Third high school reporting virus in 2021

A vehicle incident is blocking the eastbound lanes on Lougheed Highway at Jim Robson Way in Maple Ridge on Monday, Jan. 18, 2020. (Google)
TRAFFIC: Lougheed Highway cleared in Maple Ridge, expect congestion

Earlier, eastbound lanes at Jim Robson Way were closed

CP Rail intends to create a logistics park with fuel and grain storage in Pitt Meadows. (Special to The News)
LETTER: CP’s history in Pitt Meadows does not bode well for the future

National rail company needs to be a better neighbour if it wants to expand operations

Provincial health officer Dr. Bonnie Henry prepares a daily update on the coronavirus pandemic, April 21, 2020. (B.C. Government)
B.C. adjusts COVID-19 vaccine rollout for delivery slowdown

Daily cases decline over weekend, 31 more deaths

A female prisoner sent Langford police officers a thank-you card after she spent days in their custody. (Twitter/West Shore RCMP)
Woman gives Victoria-area jail 4.5-star review in handwritten card to police after arrest

‘We don’t often get thank you cards from people who stay with us, but this was sure nice to see’: RCMP

An elk got his antlers caught up in a zip line in Youbou over the weekend. (Conservation Officer Service Photo)
Elk rescued from zip line in Youbou on Vancouver Island

Officials urge people to manage items on their property that can hurt animals

Cannabis bought in British Columbia (Ashley Wadhwani/Black Press Media)
Is it time to start thinking about greener ways to package cannabis?

Packaging suppliers are still figuring eco-friendly and affordable packaging options that fit the mandates of Cannabis Regulations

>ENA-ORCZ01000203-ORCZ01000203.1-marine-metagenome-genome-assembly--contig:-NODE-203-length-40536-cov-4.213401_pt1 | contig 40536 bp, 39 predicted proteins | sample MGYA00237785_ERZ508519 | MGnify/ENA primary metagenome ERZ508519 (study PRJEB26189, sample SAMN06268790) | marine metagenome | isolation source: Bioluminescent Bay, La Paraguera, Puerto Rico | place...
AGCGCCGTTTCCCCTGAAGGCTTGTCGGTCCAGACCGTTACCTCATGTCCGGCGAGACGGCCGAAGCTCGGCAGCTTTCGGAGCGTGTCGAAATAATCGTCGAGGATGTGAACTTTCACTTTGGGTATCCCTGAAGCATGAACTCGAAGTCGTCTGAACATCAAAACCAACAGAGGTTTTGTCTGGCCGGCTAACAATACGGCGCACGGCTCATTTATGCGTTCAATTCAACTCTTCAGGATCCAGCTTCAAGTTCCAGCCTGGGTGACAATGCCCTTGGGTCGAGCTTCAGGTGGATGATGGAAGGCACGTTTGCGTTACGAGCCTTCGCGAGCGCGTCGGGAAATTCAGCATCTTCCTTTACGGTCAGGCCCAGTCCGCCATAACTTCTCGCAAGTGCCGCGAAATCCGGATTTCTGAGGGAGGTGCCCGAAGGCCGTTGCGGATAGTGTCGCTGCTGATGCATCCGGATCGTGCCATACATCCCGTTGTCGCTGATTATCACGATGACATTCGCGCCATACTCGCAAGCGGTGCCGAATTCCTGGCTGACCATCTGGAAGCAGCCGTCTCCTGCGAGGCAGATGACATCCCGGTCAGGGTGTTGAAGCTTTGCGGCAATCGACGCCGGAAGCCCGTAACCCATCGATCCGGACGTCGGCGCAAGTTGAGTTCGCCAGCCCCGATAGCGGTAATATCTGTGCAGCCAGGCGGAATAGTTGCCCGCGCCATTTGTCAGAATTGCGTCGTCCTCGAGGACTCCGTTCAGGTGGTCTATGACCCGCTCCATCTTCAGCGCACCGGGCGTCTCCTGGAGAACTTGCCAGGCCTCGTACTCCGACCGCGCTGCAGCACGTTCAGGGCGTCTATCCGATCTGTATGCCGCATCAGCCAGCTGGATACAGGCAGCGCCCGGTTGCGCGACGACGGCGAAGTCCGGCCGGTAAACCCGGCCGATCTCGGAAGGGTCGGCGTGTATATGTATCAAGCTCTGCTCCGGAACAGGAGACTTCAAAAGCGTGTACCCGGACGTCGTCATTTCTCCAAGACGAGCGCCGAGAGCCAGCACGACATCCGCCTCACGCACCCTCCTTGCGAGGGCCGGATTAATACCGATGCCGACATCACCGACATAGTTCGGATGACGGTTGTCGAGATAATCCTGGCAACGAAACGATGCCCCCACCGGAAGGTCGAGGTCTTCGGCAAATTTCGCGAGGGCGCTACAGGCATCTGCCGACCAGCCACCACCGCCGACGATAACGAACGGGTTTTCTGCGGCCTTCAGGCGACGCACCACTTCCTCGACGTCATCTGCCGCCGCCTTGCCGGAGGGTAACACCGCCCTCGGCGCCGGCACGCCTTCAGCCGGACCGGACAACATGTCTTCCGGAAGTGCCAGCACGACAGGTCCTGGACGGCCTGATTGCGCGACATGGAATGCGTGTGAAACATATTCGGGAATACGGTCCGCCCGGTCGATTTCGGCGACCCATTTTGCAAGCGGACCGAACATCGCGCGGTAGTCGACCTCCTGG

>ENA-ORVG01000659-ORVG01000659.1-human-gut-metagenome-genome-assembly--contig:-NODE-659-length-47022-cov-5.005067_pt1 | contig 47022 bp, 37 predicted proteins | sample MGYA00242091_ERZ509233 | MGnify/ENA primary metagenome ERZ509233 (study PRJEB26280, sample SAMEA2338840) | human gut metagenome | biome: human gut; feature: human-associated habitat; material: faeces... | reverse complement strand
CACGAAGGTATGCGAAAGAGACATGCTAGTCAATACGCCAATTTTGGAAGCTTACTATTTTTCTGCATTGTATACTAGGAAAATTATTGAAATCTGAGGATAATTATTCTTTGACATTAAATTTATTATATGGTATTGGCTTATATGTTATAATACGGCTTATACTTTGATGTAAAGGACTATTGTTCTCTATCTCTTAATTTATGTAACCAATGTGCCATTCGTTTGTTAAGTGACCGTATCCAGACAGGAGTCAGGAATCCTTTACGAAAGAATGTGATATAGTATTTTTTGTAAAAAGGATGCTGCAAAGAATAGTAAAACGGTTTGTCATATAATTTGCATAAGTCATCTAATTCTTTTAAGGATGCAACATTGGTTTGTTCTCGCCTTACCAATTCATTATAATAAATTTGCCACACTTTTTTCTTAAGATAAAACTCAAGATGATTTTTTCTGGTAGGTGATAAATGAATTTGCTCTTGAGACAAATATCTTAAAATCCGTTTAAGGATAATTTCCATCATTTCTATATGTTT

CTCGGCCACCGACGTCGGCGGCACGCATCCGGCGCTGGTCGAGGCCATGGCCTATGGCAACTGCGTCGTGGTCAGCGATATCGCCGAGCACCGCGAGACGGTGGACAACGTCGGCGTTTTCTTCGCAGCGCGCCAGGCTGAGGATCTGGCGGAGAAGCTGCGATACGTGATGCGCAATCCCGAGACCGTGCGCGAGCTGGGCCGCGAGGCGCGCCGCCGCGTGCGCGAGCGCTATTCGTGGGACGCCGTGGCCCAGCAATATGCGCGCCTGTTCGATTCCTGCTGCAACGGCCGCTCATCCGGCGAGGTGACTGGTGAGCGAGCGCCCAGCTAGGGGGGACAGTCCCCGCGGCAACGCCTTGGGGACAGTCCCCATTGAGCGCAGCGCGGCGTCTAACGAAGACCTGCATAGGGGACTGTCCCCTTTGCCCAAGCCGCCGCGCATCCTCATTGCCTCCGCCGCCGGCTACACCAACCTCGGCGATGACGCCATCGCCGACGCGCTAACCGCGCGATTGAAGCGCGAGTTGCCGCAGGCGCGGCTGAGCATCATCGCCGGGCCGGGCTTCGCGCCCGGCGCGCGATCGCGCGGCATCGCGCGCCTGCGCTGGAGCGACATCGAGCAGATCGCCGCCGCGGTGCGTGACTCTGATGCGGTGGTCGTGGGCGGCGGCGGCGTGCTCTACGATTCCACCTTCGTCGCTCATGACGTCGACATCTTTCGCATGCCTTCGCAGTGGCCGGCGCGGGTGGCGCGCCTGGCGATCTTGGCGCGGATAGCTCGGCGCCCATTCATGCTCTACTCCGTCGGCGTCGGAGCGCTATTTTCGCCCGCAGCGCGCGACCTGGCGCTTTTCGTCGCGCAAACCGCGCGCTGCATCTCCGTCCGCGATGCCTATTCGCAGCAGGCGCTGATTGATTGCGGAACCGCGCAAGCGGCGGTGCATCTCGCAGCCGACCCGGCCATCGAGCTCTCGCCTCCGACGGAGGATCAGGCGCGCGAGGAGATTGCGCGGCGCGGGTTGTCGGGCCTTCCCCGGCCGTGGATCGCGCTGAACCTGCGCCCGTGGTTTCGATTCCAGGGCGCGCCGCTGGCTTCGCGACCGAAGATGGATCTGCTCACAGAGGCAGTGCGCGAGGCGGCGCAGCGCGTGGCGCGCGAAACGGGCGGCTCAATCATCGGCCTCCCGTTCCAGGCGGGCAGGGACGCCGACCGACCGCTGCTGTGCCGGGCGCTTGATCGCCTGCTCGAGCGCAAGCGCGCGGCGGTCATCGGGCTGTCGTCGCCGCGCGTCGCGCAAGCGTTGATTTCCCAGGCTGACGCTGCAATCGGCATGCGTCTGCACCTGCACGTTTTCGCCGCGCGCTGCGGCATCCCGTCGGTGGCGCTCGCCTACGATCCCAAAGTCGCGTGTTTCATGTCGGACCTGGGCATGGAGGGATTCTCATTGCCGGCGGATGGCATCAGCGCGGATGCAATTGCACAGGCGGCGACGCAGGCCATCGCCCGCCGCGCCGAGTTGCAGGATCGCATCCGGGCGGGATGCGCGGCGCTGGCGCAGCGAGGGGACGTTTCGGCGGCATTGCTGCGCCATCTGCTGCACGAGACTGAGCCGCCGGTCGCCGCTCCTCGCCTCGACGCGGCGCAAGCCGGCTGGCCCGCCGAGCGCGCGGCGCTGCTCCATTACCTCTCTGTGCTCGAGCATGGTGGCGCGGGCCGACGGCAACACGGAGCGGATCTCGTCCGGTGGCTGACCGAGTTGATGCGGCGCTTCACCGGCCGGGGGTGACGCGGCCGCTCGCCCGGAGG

A Trail man has a lucky tin for a keepsake after it saved him from a stabbing last week. File photo
Small tin in Kootenay man’s jacket pocket saved him from stabbing: RCMP

The man was uninjured thanks to a tin in his jacket

Tla-o-qui-aht First Nation Chantel Moore, 26, was fatally shot by a police officer during a wellness check in the early morning of June 4, 2020, in Edmundston, N.B. (Facebook)
Frustrated family denied access to B.C. Indigenous woman’s police shooting report

Independent investigation into B.C. woman’s fatal shooting in New Brunswick filed to Crown

Delta Police Constable Jason Martens and Dezi, a nine-year-old German Shepherd that recently retired after 10 years with Delta Police. (Photo submitted)
Dezi, a Delta police dog, retires on a high note after decade of service

Nine-year-old German Shepherd now fights over toys instead of chasing down bad guys

Nurses collect samples from a patient in a COVID suspect room in the COVID-19 intensive care unit at St. Paul’s hospital in downtown Vancouver, Tuesday, April 21, 2020. (THE CANADIAN PRESS/Jonathan Hayward)
5 British Columbians under 20 years old battled COVID-19 in ICU in recent weeks

Overall hospitalizations have fallen but young people battling the virus in hospital has increased

Canada released proposed regulations Jan. 2 for the fisheries minister to maintain Canada’s major fish stocks at sustainable levels and recover those at risk. (File photo)
New laws would cement DFO accountability to depleted fish stocks

Three B.C. salmon stocks first in line for priority attention under proposed regulations

Most Read